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LindaHilton

Linda Hilton

Reader, Writer, Merciless Reviewer and Incurable Romantic

 

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Currently reading

The Summer Tree
Guy Gavriel Kay
Democracy in Chains: The Deep History of the Radical Right's Stealth Plan for America
Nancy MacLean
Progress: 134/574 pages
The Secular Scripture: A Study of the Structure of Romance
Northrop Frye
Progress: 43/200 pages
All the President's Men
Carl Bernstein, Bob Woodward
Progress: 73/383 pages
Women's Gothic and Romantic Fiction: A Reference Guide (American Popular Culture)
Kay Mussell
Progress: 17/157 pages
The Looking-Glass Portrait
Linda Hilton
Really Neat Rocks: A casual introduction to the rocks & gems of Arizona and the lapidary arts
Linda Hilton
Progress: 61/61 pages
Under the Banner of Heaven: A Story of Violent Faith
Jon Krakauer
The House of the Spirits
Isabel Allende

The Everyday World as Problematic . . . and a problem

The Everyday World As Problematic (Northeastern Series on Feminist Theory) - Dorothy E. Smith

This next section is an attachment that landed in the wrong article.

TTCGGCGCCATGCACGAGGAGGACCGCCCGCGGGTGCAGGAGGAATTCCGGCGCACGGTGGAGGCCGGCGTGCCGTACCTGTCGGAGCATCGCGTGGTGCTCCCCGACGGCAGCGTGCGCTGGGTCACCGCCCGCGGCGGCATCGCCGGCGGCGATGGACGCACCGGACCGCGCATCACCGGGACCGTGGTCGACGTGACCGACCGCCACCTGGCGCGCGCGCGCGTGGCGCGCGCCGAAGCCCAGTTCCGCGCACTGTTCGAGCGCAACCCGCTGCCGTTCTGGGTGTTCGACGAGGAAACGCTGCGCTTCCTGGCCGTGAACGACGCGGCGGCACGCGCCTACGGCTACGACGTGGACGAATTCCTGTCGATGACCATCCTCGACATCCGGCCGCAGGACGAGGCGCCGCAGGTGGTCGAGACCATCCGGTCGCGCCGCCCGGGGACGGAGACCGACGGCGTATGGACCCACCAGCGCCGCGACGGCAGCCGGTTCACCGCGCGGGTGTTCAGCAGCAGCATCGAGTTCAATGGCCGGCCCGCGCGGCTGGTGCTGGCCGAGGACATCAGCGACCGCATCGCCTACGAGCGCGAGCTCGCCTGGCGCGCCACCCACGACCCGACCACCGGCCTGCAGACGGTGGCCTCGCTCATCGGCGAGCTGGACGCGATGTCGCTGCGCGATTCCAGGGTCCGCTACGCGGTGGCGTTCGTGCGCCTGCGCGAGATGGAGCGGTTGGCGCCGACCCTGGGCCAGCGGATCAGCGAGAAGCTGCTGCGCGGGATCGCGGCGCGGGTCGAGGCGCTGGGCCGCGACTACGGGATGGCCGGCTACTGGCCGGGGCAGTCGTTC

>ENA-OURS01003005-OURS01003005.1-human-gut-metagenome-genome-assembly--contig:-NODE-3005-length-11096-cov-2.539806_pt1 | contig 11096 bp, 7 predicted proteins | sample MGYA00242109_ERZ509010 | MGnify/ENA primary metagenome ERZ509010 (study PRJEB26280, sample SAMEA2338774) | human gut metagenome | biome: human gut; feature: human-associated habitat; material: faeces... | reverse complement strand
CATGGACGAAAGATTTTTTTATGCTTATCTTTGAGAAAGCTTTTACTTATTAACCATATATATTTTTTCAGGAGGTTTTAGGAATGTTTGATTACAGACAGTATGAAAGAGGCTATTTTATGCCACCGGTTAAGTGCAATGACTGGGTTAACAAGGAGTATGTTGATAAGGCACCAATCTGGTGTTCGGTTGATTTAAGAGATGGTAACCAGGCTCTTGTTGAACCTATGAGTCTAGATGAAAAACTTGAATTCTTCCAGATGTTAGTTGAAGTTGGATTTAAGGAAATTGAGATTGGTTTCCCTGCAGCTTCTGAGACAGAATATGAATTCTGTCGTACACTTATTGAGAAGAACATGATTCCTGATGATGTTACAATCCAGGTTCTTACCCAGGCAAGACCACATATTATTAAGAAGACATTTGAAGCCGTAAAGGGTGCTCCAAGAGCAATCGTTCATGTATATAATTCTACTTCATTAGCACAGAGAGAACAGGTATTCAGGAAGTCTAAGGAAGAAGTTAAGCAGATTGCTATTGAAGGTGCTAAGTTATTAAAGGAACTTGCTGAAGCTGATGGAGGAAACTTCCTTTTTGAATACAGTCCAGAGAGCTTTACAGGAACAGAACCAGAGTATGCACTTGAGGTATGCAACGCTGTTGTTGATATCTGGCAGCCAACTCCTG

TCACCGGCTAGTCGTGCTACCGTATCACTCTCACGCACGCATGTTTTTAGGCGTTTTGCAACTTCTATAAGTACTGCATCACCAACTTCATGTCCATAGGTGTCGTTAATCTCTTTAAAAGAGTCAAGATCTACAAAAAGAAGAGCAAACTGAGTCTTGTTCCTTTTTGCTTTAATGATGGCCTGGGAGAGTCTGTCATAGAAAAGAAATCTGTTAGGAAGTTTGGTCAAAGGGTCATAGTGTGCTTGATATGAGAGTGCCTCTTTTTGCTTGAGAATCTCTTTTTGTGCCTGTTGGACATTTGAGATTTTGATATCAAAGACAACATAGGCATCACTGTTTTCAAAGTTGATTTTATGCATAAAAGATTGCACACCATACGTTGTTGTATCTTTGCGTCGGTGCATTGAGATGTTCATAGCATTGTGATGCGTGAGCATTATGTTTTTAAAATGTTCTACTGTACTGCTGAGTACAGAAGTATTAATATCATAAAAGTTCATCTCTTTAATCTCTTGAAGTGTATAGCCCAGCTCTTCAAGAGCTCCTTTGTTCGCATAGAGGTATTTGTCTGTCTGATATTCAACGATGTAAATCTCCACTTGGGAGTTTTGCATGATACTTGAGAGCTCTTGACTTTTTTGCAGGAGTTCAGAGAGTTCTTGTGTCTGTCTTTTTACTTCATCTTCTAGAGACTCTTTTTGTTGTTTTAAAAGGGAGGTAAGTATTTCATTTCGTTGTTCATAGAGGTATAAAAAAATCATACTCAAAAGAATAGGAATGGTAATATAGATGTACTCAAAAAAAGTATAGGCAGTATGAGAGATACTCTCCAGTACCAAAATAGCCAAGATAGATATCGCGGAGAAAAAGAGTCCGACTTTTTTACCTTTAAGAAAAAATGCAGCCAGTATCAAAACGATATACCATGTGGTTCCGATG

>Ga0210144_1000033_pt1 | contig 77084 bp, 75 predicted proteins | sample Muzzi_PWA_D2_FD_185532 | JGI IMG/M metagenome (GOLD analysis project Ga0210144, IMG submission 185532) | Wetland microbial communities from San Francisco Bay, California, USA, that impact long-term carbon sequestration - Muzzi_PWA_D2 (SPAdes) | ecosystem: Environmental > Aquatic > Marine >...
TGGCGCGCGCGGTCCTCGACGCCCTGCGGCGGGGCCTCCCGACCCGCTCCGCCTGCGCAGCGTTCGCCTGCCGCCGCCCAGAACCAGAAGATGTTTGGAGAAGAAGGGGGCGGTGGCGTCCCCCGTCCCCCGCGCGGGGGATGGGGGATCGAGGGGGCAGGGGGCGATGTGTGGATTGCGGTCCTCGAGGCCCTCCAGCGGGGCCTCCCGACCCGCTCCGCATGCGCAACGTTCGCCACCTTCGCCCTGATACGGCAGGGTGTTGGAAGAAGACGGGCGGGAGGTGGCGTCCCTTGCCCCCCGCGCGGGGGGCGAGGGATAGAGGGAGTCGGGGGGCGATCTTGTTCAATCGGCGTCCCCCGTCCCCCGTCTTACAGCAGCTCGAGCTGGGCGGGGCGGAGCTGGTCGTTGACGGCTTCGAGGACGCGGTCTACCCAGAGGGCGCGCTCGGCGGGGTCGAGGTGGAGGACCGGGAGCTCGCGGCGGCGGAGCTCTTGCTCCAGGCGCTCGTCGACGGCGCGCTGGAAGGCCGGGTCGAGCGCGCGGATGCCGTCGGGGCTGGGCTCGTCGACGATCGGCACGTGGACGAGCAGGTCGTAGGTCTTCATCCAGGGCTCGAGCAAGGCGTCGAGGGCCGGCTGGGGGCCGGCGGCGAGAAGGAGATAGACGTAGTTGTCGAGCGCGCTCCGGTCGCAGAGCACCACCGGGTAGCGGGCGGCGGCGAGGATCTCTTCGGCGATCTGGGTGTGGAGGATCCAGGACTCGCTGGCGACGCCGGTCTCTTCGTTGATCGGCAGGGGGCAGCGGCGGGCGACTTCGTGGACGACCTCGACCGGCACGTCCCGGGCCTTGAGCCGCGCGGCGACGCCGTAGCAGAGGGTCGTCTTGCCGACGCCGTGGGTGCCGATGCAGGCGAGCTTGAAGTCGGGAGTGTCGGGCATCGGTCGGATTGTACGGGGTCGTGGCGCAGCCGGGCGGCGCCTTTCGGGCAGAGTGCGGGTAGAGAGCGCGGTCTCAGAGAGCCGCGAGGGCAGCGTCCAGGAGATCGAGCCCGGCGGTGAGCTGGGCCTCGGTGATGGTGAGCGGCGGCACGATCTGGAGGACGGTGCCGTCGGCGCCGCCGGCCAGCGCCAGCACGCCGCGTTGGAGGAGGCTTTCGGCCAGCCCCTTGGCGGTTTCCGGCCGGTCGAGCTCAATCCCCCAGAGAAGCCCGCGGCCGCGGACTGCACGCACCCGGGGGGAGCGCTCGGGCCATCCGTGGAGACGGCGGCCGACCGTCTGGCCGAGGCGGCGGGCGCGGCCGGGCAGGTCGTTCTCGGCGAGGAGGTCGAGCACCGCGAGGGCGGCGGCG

This is a superb analysis of the intertwined issues of gender, gender roles, and power.

 

One of the most interesting graduate classes I took at ASU was "Sociology of Everyday Life," for which this was one of the texts. 

 

Sadly, much of our time in class was flat-out ruined by a trio of middle-school teachers who were more interested in chatting (loudly) than in listening to any discussion.  They became an informal example of how "ruling relations" affect our everyday lives: Accustomed to being in charge in a classroom, they transferred their sense of authority to our classroom.  The professor, being only an adjunct and therefore lacking in authority, hesitated to demand their attention or call them out for their disruptive behavior.

 

I had no such reticence.  I got sick and tired of it one evening (it was a night class) and told them to shut up.  They were sooooo insulted!  Who was I to tell them to shut up when the professor himself hadn't said anything?  Well damn it, I was paying for that class and I wanted to get something out of it beyond hearing their problems with their students.

 

We were treated to a special Saturday session for which Dorothy Smith and another sociologist were brought in.  One of the things I remembered most about her presentation was a diagram showing how texts -- meaning books, magazines, movies, advertisements, etc. -- are never static because they get interpreted by those who consume them.  Therefore it's virtually impossible to evaluate any text solely on its own merits without considering the context of both the producer of the text and the consumer.

 

Needless to say, this applies to the reviewing of books: Regardless what the author may have intended the book to be or to mean or to do, the reader's reaction is an independent and valid context.